Efforts are underway to restore voting rights to Georgia citizens convicted of a felony, the Southern Poverty Law Center reports.
Over five million people in the U.S. are prohibited from voting because of a felony conviction, 275,000 live in Georgia, and almost 60% of them are Black, reported the May 14 article.
The language of the Georgia law bans voting for those who have been convicted of felonies “involving moral turpitude.” The law fails to define what moral turpitude means, so in practice, the ban applies to all people convicted of a felony, noted the report.
In Georgia the ban includes probation, parole, or any supervised release, which can extend many years after serving time. A felon trying to register to vote can even land back in jail, according to the Law Center.
Two formerly incarcerated women, Kareemah Hanifa and Page Dukes, are part of the restore-voting-rights effort.
“OK, I committed a crime; I served my time in prison. Why shouldn’t I be allowed to cast a ballot and have a say in my government?” said Hanifa.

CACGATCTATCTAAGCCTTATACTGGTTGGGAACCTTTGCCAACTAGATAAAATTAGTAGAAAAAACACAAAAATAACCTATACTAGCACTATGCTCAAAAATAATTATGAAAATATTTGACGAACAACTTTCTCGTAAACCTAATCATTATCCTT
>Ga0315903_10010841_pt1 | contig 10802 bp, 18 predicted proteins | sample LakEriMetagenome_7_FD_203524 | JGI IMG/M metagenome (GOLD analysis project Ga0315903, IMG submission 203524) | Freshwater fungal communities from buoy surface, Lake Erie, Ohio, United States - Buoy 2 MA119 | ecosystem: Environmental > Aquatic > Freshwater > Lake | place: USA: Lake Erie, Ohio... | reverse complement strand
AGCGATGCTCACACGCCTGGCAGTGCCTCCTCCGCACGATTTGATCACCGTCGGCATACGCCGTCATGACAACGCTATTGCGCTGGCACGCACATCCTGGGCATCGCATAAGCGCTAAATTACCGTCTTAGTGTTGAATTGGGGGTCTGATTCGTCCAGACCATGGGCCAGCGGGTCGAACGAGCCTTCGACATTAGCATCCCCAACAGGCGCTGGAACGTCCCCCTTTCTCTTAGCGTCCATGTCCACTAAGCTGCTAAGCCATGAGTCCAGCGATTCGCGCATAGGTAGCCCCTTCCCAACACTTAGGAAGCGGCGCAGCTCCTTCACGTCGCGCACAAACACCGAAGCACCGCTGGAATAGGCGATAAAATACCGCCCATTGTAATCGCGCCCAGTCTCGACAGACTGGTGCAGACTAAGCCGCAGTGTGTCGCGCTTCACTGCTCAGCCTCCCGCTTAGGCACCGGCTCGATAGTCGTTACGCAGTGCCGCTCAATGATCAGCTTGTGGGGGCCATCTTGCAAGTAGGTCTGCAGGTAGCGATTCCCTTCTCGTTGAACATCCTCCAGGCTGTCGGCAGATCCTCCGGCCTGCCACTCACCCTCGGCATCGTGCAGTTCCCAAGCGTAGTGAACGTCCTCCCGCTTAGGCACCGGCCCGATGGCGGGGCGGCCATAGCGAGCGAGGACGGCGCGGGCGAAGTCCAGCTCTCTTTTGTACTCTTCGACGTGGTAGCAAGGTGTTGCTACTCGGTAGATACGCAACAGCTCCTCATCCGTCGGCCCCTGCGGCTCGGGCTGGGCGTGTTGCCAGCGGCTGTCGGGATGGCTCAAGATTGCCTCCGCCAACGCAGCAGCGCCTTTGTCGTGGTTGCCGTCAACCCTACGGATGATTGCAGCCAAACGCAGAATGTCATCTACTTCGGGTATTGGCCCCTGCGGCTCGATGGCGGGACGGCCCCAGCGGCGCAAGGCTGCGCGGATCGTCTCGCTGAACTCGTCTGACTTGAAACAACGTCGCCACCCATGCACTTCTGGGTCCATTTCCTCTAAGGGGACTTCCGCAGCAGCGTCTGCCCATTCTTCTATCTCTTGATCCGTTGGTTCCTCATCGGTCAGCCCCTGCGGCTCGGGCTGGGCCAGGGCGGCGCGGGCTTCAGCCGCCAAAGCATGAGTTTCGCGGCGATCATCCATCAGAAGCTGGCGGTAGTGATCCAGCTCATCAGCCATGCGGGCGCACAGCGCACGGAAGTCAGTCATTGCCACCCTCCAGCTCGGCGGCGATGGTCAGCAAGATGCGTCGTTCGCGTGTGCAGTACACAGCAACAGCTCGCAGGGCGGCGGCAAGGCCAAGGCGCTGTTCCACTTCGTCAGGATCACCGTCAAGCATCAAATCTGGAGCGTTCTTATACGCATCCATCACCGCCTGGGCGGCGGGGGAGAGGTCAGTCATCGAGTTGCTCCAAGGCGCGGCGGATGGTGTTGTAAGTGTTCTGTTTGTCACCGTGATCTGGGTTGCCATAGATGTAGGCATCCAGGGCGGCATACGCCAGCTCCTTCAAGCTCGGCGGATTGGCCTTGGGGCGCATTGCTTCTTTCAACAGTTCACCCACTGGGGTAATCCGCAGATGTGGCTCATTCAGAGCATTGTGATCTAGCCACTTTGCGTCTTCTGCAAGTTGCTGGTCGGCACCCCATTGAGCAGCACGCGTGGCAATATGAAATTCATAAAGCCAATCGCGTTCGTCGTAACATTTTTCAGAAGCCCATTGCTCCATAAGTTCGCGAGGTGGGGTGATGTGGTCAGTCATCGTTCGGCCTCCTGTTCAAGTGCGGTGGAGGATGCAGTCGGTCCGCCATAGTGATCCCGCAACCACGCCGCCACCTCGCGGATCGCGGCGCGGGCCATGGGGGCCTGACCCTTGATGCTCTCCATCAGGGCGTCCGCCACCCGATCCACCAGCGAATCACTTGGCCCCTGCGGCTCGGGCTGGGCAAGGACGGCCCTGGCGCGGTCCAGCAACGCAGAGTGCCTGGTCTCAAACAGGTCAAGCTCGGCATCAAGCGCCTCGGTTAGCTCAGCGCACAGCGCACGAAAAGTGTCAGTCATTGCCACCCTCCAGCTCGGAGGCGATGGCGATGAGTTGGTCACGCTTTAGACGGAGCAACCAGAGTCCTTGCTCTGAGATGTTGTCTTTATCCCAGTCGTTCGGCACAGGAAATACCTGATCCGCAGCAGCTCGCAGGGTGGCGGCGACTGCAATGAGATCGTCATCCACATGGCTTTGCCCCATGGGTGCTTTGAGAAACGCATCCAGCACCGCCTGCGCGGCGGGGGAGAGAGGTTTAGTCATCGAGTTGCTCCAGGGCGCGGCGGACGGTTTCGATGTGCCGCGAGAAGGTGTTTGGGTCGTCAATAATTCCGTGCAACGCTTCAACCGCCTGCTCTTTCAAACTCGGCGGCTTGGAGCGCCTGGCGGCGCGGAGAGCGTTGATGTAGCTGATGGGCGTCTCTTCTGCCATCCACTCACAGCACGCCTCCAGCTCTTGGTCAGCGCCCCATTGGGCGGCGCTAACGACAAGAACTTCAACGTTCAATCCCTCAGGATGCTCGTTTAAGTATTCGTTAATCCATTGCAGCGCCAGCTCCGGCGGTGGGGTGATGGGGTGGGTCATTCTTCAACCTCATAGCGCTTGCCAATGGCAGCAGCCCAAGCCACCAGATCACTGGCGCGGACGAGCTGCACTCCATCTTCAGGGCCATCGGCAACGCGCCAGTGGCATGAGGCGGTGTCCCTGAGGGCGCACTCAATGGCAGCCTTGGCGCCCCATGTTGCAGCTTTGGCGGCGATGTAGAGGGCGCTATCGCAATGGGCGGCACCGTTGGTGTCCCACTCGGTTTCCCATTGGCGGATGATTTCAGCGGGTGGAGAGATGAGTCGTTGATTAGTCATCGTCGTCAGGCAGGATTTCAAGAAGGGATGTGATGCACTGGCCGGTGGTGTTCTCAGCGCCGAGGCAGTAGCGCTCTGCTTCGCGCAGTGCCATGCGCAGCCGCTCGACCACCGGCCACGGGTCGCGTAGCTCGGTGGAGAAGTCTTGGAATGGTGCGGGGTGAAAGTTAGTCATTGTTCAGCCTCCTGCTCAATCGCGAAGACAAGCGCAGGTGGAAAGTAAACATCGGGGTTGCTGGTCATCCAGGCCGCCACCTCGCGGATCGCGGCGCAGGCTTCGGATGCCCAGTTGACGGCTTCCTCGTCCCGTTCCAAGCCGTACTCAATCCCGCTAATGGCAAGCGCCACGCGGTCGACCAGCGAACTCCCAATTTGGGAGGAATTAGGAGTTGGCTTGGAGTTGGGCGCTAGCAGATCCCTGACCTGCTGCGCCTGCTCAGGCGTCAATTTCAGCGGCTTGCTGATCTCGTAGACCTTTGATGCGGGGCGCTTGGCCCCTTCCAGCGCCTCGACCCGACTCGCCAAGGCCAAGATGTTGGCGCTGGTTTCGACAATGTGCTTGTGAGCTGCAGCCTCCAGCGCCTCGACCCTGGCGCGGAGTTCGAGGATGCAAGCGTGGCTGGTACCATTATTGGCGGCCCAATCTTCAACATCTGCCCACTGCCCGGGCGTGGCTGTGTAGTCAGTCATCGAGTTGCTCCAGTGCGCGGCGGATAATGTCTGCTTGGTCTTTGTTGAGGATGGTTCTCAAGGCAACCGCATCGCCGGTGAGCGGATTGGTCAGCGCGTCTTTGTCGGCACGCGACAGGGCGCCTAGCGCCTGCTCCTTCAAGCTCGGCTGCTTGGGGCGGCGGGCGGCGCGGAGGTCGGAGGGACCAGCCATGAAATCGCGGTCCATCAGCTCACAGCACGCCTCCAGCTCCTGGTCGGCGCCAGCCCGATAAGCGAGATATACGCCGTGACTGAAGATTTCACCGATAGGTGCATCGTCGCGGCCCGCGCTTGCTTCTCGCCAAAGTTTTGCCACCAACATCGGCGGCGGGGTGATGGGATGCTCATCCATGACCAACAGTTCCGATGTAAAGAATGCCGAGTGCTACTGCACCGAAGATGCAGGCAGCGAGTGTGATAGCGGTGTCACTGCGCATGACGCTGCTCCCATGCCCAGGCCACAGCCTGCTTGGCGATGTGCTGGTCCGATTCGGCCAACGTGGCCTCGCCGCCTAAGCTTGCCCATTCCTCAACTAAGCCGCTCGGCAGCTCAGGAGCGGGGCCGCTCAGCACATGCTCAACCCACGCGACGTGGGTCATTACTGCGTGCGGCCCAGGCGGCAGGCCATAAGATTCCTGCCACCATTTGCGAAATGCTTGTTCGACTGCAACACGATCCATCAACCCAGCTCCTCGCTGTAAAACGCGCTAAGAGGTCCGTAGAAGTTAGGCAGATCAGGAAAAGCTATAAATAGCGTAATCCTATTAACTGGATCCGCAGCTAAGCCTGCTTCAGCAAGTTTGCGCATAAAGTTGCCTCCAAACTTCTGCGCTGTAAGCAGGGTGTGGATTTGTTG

Hanifa, 44, served 29 years, and her long-time friend, Dukes, 35, served 15 years. They met through their interest in the prison’s choir called Voices of Hope.
The prison allowed them to travel by bus in order to perform. They often talked about their future dreams during these long rides, the report said.
Hanifa is now a bachelor’s degree candidate in psychology, and is the lead organizer at the Southern Center for Humanity. Dukes works as a communications associate with Inner-City Muslim Action Network, a non-profit.
The Southern Poverty Law Center is working on legislative action to restore the rights of Georgians with felony convictions, noted the story.
One in every 17 adults is on conditional release in Georgia, which has the highest supervised release rate in the U.S. This is twice the State of Idaho’s probation rate, which is the second largest to Georgia’s, reported the article.
The majority of felony convictions in Georgia are for drug offenses and non-violent crimes, according to the Law Center.
Many countries let people in prison vote. The only two states in the U.S. that do so are Vermont and Maine.